Singapore’s GIP, unlike most RBI programs, doesn’t rely on private sector companies or agents to promote it, reveals May. “Australia, New Zealand, Canada, Malta, Vanuatu and all Caribbean CBI jurisdictions carefully select, license and authorize investor migration companies and/or practitioners to promote their programs and submit applications,” he explains. “Therefore the GIP cannot be compared to most other residency-by-investment programs.”
Investors’ options within Singapore’s GIP
As per the EDB, investors now have one of three options to successfully apply for GIP. The first route would require a minimum of S$10 million investment in a new or existing business entity, hiring at least 30 employees half of which should be Singapore citizens, and 10 of them must be new employees. This marks a tripling of the number of employments required to qualify for GIP, which previously stood at only 10 employees with five of them being from Singapore.
Only by meeting these requirements would investors be able to renew their residence permit upon the conclusion of the first five-year period.
As for fund investments, a minimum of S$25 million investment would be required to be eligible for GIP, a staggering 10 times increase over the previous threshold for this category which was S$2.5 million. Under this category, investment must go to a GIP-selected fund, which the EBD said would be selected based on a ‘holistic assessment of their track record, investment mandate in Singapore, as well as the sectoral focus of the funds.’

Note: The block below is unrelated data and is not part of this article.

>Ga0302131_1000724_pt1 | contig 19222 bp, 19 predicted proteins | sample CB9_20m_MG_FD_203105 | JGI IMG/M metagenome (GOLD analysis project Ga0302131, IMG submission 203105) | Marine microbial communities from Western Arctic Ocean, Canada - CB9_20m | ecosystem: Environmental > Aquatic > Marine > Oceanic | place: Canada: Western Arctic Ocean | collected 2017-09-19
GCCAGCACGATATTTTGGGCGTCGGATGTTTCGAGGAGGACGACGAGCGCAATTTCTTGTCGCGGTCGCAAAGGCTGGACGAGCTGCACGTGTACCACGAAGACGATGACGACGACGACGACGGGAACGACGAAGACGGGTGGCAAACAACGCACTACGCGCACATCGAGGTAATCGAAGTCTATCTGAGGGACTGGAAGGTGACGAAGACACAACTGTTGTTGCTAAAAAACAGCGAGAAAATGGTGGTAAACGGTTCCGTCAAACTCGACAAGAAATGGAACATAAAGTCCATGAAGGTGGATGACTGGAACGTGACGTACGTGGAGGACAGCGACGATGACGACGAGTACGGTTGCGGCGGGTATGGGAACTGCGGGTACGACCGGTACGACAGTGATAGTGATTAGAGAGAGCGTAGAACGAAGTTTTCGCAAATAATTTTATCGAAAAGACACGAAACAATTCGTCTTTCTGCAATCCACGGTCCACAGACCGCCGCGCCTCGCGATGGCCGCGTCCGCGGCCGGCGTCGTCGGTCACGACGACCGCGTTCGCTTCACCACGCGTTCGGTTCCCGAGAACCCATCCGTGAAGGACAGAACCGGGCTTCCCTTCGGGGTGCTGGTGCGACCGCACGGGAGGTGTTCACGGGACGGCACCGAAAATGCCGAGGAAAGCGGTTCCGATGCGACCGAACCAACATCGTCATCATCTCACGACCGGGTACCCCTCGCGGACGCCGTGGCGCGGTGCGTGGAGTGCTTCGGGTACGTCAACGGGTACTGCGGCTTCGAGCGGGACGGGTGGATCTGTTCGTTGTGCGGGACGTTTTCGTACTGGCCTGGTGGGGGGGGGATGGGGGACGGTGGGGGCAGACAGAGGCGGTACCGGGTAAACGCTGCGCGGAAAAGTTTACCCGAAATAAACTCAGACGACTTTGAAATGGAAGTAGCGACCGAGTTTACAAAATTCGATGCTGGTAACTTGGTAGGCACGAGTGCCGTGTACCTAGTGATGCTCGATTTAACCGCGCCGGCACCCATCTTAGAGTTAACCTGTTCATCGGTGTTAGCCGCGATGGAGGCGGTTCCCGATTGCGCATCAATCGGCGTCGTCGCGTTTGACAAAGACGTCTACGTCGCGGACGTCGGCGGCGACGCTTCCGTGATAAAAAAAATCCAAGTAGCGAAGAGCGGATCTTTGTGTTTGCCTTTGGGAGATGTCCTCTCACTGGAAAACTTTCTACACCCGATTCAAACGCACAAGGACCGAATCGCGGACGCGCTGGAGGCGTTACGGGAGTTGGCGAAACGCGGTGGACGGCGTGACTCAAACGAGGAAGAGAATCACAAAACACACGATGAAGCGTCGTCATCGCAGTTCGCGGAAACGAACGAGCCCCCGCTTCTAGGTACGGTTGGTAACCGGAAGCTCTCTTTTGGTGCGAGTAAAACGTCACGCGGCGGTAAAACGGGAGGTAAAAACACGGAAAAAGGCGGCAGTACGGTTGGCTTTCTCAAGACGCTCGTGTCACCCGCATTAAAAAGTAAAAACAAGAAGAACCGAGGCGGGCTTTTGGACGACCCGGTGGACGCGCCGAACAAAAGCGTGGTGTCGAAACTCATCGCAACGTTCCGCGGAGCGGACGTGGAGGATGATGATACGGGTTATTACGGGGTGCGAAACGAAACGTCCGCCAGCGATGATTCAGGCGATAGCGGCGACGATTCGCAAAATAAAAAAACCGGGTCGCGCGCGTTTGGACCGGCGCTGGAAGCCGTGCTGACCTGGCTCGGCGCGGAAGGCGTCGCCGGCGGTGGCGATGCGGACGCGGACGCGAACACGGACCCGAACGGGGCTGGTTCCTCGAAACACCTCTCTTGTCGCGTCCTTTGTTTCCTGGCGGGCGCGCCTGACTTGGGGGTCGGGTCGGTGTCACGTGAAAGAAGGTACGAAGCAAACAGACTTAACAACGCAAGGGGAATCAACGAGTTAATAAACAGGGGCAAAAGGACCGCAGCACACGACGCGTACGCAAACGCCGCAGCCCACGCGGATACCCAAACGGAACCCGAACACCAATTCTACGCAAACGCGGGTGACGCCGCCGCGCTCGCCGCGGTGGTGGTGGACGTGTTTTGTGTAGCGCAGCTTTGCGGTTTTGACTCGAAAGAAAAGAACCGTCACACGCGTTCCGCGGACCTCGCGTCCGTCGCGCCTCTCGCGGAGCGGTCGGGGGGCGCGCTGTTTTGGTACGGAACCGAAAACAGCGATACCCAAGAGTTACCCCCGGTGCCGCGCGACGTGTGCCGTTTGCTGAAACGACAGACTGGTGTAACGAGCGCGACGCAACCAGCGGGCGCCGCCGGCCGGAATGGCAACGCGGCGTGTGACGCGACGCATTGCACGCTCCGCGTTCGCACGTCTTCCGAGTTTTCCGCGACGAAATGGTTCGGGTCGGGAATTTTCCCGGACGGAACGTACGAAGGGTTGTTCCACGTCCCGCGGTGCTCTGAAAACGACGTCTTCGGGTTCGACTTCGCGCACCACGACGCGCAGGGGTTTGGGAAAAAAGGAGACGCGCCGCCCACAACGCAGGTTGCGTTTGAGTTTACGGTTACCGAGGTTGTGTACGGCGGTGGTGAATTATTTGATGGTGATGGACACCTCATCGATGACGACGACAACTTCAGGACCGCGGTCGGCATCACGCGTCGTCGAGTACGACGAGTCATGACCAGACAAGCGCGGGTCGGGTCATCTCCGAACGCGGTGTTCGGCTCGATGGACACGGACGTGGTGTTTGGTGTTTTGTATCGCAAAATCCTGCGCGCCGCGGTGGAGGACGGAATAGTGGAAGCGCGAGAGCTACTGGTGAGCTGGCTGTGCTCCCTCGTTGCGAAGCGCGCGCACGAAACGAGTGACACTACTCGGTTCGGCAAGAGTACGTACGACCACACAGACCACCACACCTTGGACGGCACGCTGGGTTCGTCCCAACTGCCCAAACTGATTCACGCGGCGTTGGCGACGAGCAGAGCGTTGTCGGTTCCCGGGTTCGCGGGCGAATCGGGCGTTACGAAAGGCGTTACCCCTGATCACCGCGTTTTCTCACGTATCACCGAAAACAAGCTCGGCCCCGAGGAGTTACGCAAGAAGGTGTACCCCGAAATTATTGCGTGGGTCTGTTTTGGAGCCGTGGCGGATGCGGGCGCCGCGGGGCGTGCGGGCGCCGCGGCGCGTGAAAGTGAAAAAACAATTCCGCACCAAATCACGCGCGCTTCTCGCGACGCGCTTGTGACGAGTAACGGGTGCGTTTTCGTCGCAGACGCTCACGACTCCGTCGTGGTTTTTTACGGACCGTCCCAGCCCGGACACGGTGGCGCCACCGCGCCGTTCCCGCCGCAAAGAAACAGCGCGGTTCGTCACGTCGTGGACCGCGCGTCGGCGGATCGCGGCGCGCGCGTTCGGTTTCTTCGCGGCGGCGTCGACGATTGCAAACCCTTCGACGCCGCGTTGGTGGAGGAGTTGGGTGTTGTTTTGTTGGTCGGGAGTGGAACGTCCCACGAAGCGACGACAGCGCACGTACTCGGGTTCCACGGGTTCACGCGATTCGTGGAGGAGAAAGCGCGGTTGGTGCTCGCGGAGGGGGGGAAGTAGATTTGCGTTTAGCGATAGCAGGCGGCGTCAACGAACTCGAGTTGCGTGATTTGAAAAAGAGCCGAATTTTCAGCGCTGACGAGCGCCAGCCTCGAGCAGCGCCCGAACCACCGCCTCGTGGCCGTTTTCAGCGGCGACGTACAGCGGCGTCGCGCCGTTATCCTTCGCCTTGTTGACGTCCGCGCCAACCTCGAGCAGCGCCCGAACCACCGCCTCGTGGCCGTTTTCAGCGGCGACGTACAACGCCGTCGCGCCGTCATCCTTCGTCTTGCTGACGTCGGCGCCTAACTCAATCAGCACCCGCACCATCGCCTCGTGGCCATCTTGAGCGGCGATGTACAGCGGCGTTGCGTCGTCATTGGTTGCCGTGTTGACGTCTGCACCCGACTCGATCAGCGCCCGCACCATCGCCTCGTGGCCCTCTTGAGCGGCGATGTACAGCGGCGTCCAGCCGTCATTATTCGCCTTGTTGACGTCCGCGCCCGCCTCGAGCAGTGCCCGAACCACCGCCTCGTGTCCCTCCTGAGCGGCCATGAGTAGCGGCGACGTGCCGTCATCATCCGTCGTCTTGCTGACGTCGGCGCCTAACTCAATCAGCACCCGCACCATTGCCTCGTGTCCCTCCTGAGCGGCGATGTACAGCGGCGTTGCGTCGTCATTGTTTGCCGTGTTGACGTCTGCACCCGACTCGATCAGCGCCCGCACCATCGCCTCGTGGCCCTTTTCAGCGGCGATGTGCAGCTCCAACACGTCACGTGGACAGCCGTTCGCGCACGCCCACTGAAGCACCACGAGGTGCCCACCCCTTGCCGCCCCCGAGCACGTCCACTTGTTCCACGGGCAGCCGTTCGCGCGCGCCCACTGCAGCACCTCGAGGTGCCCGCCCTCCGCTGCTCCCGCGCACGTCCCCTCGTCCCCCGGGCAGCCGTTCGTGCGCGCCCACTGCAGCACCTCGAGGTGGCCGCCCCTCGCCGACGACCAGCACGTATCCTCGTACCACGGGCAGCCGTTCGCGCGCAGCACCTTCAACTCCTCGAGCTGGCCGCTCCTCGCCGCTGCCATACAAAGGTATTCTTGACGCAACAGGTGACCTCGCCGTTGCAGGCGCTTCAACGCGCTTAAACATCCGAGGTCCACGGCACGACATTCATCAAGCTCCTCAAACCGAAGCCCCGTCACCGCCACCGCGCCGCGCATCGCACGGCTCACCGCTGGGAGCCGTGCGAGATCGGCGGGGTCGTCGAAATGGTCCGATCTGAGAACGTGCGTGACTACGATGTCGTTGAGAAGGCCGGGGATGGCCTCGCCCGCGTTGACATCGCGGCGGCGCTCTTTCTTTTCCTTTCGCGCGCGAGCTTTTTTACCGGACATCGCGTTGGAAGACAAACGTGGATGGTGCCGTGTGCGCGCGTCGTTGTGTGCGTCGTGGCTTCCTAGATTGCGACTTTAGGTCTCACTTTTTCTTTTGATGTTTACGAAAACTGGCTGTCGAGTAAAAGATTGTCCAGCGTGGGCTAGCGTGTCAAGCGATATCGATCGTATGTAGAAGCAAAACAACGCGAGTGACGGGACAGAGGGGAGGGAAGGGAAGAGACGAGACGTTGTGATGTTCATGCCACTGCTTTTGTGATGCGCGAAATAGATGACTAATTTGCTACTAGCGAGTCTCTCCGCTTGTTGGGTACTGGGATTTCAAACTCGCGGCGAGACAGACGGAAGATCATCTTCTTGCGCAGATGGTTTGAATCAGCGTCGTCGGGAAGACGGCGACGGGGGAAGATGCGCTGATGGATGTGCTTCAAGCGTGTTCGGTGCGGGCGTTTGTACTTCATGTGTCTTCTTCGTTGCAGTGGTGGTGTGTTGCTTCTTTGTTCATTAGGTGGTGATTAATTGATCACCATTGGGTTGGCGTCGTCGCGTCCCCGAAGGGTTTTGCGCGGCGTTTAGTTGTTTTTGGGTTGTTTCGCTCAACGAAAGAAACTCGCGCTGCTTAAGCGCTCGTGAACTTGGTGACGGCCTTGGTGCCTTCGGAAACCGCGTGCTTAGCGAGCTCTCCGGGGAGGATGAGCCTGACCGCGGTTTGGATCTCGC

The third and final investment option is to establish a Singapore-based Single Family Office with assets amounting to at least S$200 million. At least S$50 million of these assets must be investment into one of four categories; listed companies; debt securities; private equity investment into unlisted businesses; or funds distributed by Singapore-licensed managers.
“Building on the success of the GIP to date, these changes will strengthen the support for our local start-up ecosystem and create more good jobs for our people,” added Lee as per the release.
Singapore is serious about attracting talent and funds
The reforms to the GIP come shortly after the island-nation announced launching a five-year visa aiming at attracting wealthy foreign talent. Dubbed the ONE Pass, the visa grants individuals making at least $22,000 with visas that enable them to stay long-term in Singapore and launch business enterprises. However individuals making less than that could still qualify if they can prove having attained ‘outstanding achievements’ in their fields, as announced by its government upon the release of the ONE Pass in January 2023.
The launch of the ONE Pass and reforms to the GIP capture Singapore’s strive to remain an attractive destination for talent and investors as the island-nation is scarce in natural resources and considers the influx of foreign funds and skilled workers as crucial to the continued prosperity of its economy.